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Microbiol Mol Biol Rev. 2004 Jun;68(2):207-33.

Proteomics of protein secretion by Bacillus subtilis: separating the "secrets" of the secretome.

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Department of Genetics, Groningen Biomolecular Sciences and Biotechnology Institute, Kerklaan 30, 9751 NN Haren, The Netherlands.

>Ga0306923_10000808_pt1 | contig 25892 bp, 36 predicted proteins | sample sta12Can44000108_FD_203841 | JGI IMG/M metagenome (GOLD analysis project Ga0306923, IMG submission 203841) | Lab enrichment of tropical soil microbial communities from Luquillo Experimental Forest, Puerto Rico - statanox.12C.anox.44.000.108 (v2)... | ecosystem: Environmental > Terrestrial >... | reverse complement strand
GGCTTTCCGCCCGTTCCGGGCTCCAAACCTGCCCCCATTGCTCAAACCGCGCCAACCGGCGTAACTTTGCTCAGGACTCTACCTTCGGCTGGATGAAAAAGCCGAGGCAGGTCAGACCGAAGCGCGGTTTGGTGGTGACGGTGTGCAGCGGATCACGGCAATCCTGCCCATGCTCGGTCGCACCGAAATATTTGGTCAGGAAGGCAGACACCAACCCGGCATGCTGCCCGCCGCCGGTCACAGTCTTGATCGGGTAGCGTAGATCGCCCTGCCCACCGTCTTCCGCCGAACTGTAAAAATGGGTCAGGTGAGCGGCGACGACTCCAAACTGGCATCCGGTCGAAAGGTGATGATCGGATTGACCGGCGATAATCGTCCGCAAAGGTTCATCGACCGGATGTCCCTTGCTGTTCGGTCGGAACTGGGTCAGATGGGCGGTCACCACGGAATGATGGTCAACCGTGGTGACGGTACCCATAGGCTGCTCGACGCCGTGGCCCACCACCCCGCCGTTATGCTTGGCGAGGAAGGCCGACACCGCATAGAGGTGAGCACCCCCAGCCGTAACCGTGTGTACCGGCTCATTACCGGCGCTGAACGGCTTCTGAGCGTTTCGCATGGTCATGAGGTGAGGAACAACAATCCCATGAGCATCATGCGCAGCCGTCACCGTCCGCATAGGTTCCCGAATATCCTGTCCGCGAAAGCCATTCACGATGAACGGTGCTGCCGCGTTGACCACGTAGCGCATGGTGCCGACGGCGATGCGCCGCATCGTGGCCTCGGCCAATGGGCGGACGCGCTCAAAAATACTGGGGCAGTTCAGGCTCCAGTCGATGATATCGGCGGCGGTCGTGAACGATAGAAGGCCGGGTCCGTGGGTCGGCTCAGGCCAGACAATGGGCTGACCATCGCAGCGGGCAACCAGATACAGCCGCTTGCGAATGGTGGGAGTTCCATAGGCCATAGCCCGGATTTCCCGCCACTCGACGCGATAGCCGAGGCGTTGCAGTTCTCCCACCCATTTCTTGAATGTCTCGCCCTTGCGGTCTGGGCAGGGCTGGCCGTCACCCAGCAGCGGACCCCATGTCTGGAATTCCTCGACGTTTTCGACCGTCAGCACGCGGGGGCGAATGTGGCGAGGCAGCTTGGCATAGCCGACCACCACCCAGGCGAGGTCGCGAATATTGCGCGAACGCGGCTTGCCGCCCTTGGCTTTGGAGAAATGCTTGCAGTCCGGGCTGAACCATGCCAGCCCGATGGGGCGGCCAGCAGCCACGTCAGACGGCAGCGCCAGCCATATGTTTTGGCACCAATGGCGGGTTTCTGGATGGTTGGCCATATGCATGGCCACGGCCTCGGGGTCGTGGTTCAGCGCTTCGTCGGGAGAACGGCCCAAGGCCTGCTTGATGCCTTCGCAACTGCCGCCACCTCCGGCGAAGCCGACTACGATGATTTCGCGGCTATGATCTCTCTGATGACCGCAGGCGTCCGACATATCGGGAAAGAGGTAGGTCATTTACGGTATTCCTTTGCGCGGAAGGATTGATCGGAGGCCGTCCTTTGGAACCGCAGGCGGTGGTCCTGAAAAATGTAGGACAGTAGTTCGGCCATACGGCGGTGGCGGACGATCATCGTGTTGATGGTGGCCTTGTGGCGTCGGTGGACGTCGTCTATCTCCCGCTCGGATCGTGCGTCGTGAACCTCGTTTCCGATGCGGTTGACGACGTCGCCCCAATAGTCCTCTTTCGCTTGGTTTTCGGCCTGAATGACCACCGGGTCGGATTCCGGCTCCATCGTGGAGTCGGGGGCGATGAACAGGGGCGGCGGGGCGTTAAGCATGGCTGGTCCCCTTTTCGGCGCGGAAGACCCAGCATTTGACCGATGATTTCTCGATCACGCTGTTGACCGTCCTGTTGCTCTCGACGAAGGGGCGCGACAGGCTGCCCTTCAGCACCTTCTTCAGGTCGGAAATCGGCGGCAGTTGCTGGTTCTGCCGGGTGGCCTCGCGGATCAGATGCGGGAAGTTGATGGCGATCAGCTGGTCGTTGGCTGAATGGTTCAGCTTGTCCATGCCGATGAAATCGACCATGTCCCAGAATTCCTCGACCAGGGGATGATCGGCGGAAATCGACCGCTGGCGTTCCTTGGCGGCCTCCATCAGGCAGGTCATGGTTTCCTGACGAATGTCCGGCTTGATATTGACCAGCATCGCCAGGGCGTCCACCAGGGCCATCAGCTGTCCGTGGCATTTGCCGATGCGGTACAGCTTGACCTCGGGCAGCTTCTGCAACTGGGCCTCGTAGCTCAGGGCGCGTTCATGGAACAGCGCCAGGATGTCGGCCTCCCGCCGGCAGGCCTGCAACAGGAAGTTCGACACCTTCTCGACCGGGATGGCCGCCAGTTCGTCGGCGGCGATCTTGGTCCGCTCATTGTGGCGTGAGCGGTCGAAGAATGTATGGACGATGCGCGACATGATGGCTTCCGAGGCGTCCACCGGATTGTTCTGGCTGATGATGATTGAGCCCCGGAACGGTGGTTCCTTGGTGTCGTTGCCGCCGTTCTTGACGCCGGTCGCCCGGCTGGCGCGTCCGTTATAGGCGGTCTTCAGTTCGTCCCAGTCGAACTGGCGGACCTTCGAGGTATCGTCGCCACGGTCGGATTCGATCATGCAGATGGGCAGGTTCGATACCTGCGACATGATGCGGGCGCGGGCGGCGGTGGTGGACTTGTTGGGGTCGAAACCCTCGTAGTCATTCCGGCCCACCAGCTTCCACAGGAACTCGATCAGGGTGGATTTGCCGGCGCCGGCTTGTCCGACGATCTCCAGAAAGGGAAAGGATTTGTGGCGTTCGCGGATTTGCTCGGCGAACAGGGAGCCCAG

Secretory proteins perform a variety of important "remote-control" functions for bacterial survival in the environment. The availability of complete genome sequences has allowed us to make predictions about the composition of bacterial machinery for protein secretion as well as the extracellular complement of bacterial proteomes. Recently, the power of proteomics was successfully employed to evaluate genome-based models of these so-called secretomes. Progress in this field is well illustrated by the proteomic analysis of protein secretion by the gram-positive bacterium Bacillus subtilis, for which approximately 90 extracellular proteins were identified. Analysis of these proteins disclosed various "secrets of the secretome," such as the residence of cytoplasmic and predicted cell envelope proteins in the extracellular proteome. This showed that genome-based predictions reflect only approximately 50% of the actual composition of the extracellular proteome of B. subtilis. Importantly, proteomics allowed the first verification of the impact of individual secretion machinery components on the total flow of proteins from the cytoplasm to the extracellular environment. In conclusion, proteomics has yielded a variety of novel leads for the analysis of protein traffic in B. subtilis and other gram-positive bacteria. Ultimately, such leads will serve to increase our understanding of virulence factor biogenesis in gram-positive pathogens, which is likely to be of high medical relevance.

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